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Second annual All-Atrocious Team: The worst starters in the NBA

The worst starters in the NBA? We pick out our starting five and take a look back at last year's group.

"The Point Forward All-Stars" will have a new theme each week centered on a single shared trait that brings together the team members. This week: the All-Atrocious Team, an attempt to construct the worst five-man lineup from players that are starting around the NBA.

Welcome to the second annual All-Atrocious Team, a twisted exercise that aims to build the worst starting lineup from players who have been starting for their respective NBA teams for a majority of the 2014-15 season.

In selecting the “worst” players, extra attention was paid to players who lack desirable attributes like versatility, athleticism, unselfishness, competitiveness, shooting ability and a defensive mindset. Just like last year’s iteration, this team is seeking players with major holes in their games, players that have gotten off to slow starts and, in some cases, players that are suffering from age-related or injury-related declines. In particular, it was important that this team struggle to shoot, create individual offense, make good decisions, and play consistent team defense. A secondary goal was to amass bloated contracts to deepen the pain.  

The wretched play of the Sixers, Pistons, Hornets, Knicks and Lakers required a new rule this year: each NBA team can only contribute one player to the All-Atrocious Team.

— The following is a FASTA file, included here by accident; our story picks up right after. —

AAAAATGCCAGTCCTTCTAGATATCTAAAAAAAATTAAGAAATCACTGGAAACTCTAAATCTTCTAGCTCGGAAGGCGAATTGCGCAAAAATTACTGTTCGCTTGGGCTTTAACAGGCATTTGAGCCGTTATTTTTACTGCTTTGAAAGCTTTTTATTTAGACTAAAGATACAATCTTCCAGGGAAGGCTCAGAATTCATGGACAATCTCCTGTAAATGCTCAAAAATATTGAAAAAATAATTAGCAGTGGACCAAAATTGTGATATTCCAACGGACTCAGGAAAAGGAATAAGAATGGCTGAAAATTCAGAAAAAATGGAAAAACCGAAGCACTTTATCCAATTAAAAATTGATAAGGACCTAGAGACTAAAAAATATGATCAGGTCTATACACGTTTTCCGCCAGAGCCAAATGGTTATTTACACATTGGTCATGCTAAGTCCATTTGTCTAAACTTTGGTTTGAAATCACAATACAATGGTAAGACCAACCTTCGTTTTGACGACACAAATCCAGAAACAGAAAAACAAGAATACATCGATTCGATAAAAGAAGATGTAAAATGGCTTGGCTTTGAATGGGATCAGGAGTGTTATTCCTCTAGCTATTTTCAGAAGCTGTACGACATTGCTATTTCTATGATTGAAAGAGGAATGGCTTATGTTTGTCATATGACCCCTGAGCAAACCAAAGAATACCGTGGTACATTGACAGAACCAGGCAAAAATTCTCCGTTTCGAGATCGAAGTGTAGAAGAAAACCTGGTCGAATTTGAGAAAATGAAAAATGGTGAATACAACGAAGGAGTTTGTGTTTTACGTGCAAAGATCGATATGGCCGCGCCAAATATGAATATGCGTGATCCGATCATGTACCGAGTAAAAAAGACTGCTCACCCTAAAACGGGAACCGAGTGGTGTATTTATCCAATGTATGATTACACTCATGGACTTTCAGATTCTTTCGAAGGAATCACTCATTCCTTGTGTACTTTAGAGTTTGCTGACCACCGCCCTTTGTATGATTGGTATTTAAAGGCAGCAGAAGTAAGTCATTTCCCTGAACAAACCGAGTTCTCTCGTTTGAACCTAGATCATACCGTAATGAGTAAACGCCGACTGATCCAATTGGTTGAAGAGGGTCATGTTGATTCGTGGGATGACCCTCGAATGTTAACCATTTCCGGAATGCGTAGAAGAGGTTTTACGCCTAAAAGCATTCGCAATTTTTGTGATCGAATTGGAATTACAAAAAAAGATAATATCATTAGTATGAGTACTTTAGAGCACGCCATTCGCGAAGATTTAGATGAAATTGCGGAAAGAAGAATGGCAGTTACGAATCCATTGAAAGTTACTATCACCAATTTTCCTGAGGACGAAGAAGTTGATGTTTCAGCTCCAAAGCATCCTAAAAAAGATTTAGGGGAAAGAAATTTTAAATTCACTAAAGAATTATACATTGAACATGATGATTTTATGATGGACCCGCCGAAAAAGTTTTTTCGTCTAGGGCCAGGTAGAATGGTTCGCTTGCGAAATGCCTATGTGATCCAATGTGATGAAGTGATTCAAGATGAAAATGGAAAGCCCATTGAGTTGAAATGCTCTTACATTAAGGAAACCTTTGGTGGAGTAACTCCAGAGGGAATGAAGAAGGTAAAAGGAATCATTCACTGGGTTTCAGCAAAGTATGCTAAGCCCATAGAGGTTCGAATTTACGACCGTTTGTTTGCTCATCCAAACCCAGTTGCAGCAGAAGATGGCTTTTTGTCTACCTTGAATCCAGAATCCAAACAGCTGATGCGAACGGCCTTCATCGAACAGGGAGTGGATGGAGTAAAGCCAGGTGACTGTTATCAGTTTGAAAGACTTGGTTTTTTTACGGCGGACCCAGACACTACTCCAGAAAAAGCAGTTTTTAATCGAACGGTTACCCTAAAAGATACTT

Before running down the 2014-15 All-Atrocious Team, let’s take a look at where the members of the 2013-14 squad find themselves these days.

PG: Raymond Felton: A bad start only got worse for Felton, who was arrested on gun charges (he would plead guilty) before getting dumped in a trade as fast as humanly possible by new Knicks president Phil Jackson. Felton has yet to play this season for the Mavericks due to an ankle injury and he will be buried scuba-diver deep on coach Rick Carlisle’s depth chart, anyway. 

SG: Richard Jefferson: After inexplicably starting in favor of Alec Burks for former coach Tyrone Corbin on a rebuilding Jazz team, Jefferson has found a more appropriate role (12.2 minutes per game off the bench) in Dallas after signing for the veteran’s minimum over the summer. 

SF: Tayshaun Prince:  The lanky wing is still with Memphis and he began the season as a starter. He has since ceded that role to Courtney Lee; the Grizzlies also brought in Vince Carter this summer to give coach Dave Joerger more wing options. Prince is surely headed towards the “veteran’s minimum deal to play for a contender” route next summer.

PF: Kevin Garnett: At 38, Garnett’s numbers are up from last year – way up from his abysmal start -- but he remains a shell of his former self.  Retirement beckons.

C: Kendrick Perkins: Perkins finally lost his starting job to second-year center Steven Adams this year after dutifully filling space in the middle for coach Scott Brooks. Although the role adjustment hasn’t significantly reduced his minutes, Perkins is headed for a massive pay cut when his contract finally expires this summer.

In summary: the bleak mostly got bleaker over the last 12 months.

OK, without further ado, on with this year’s picks.

Note: Starters who have missed a majority of their team’s games due to injury and their stand-in replacements were not considered. Rookies also were not eligible. Also note: All stats and records are through Dec. 9.

PG: Brandon Jennings, Pistons